Battling Brand Malpractice


With private label brands currently accounting for more than one-third of all shopping cart purchases in the U.S., it’s safe to say that our depressed economy has done wonders for the private label sector.

But at what cost to name brands? A national or retail brand imbued with its own positioning, a unique selling proposition and a one-of-a-kind look and feel is a gold mine. However, the fact that retailers have access to the newest products and latest positioning by leading national brands enables them to steal valuable colors, shapes, symbols and keywords for the design of their own private label brands—a phenomenon that can and should be described as “brand malpractice.”

Adding insult to injury is the fact that many of these same retailers play God with consumer product manufacturers by selecting their own shelf placement.

Retailers would do well to acknowledge that they can’t be good at everything. With studies showing that an average of five parking lots are visited during a typical shopping day, it’s clear that consumers will cross-shop if iconic brands—and increasingly their line extensions—are muscled out of retail.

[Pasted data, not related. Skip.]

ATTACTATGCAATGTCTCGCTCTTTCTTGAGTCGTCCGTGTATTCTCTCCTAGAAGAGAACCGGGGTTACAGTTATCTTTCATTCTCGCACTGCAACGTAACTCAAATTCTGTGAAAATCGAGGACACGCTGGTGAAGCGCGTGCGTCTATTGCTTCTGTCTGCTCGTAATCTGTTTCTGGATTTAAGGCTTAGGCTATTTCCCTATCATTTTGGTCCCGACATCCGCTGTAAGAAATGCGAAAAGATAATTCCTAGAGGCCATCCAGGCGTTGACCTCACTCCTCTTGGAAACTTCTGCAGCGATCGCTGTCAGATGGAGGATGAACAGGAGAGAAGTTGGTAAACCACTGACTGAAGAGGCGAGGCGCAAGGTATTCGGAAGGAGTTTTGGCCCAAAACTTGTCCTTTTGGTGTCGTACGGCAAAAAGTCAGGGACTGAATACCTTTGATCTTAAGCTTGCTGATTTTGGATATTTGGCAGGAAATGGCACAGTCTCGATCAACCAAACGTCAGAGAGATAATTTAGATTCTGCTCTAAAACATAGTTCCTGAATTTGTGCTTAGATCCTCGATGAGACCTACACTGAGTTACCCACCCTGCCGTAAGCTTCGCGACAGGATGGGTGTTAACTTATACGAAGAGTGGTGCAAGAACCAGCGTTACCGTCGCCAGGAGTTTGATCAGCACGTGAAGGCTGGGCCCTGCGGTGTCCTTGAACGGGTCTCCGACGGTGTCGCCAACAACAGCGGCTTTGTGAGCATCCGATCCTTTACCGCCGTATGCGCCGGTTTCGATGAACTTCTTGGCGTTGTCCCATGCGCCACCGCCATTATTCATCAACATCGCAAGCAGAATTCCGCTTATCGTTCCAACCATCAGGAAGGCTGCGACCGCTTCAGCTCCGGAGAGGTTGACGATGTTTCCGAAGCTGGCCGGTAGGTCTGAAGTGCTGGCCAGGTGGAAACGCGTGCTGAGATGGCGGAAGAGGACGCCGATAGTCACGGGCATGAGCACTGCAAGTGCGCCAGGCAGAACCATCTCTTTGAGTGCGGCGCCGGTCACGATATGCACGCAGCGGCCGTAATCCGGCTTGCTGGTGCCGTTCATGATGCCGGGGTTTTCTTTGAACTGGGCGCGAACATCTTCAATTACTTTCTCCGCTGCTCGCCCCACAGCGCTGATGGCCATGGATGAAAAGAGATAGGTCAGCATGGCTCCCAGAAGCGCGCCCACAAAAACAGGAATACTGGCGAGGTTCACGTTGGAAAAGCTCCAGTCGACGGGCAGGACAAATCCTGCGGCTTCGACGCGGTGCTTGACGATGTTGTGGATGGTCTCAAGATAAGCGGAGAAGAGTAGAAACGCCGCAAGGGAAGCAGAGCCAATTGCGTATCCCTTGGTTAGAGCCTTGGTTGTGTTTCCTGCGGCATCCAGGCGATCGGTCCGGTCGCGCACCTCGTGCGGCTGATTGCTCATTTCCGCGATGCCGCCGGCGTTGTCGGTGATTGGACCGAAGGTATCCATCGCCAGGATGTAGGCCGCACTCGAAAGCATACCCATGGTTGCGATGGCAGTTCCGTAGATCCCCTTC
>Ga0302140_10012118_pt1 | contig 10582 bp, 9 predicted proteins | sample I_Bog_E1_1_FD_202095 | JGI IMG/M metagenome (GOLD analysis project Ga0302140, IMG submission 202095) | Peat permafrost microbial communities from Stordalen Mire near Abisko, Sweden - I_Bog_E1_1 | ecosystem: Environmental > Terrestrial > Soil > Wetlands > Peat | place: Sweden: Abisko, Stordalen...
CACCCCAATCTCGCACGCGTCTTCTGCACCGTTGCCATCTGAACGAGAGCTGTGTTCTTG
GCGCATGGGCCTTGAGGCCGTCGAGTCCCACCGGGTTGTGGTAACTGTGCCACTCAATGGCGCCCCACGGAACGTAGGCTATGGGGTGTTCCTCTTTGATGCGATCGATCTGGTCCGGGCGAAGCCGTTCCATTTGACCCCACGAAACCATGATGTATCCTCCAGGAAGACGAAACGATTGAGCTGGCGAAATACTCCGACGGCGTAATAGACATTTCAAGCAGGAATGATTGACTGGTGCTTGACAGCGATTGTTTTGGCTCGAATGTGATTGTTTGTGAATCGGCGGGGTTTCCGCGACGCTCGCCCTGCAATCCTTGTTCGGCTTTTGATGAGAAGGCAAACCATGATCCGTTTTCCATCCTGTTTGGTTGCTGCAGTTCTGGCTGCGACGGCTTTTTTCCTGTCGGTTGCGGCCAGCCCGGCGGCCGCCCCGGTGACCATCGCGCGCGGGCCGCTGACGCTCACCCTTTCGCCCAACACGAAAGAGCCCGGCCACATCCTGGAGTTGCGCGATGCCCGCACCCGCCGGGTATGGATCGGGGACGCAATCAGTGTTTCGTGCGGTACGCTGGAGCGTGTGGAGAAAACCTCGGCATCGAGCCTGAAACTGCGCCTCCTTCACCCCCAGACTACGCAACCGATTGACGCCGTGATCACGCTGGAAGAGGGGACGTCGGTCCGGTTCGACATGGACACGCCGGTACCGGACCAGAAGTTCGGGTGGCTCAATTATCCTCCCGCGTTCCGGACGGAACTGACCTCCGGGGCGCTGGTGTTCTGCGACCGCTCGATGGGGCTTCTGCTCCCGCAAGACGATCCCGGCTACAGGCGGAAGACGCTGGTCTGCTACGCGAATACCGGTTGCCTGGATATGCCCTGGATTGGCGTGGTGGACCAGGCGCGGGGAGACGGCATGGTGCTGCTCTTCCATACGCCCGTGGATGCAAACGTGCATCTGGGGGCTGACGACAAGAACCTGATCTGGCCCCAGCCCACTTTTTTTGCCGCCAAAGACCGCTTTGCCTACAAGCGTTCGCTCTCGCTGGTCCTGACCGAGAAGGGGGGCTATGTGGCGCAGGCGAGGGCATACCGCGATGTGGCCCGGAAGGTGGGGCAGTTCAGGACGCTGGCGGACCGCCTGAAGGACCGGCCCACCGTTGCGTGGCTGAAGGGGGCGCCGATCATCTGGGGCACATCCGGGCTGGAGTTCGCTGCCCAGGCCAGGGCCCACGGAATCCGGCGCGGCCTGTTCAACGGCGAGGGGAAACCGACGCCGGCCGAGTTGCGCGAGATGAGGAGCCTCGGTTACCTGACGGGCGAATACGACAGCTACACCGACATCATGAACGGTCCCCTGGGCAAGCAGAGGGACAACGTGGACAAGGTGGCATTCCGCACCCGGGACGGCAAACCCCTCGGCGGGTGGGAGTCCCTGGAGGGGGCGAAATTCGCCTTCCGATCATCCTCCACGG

The playing field should be leveled with the understanding that it’s the customer, not the retailer, who will always be king. So how do consumer product manufacturers and retailers play well together? By recognizing that consumer tastes and rituals are the final word, and that national brands and retailers need each other.

The fact that private label brands are prospering in today’s economy is no surprise. Time and time again, consumers across all income levels, even those in the $100,000 plus range, turn to private label products as a money-saving strategy during times of crisis.

This hearkens back to the early 1970s, when baby boomer moms would fill Wheaties boxes with generic cereal or pour no-name vodka into empty bottles of Absolut. Why did these boomers go to such great lengths to keep up appearances? Because brands like Wheaties in the pantry, Heinz ketchup on the dinner table and Gold Bond Powder in the medicine cabinet helped them feel safe during troubled times. These iconic brands represent an idealized past and still enable aging boomers, who account for approximately one-third of all purchasing power today, to reach for a box, bottle or tube of reassurance.

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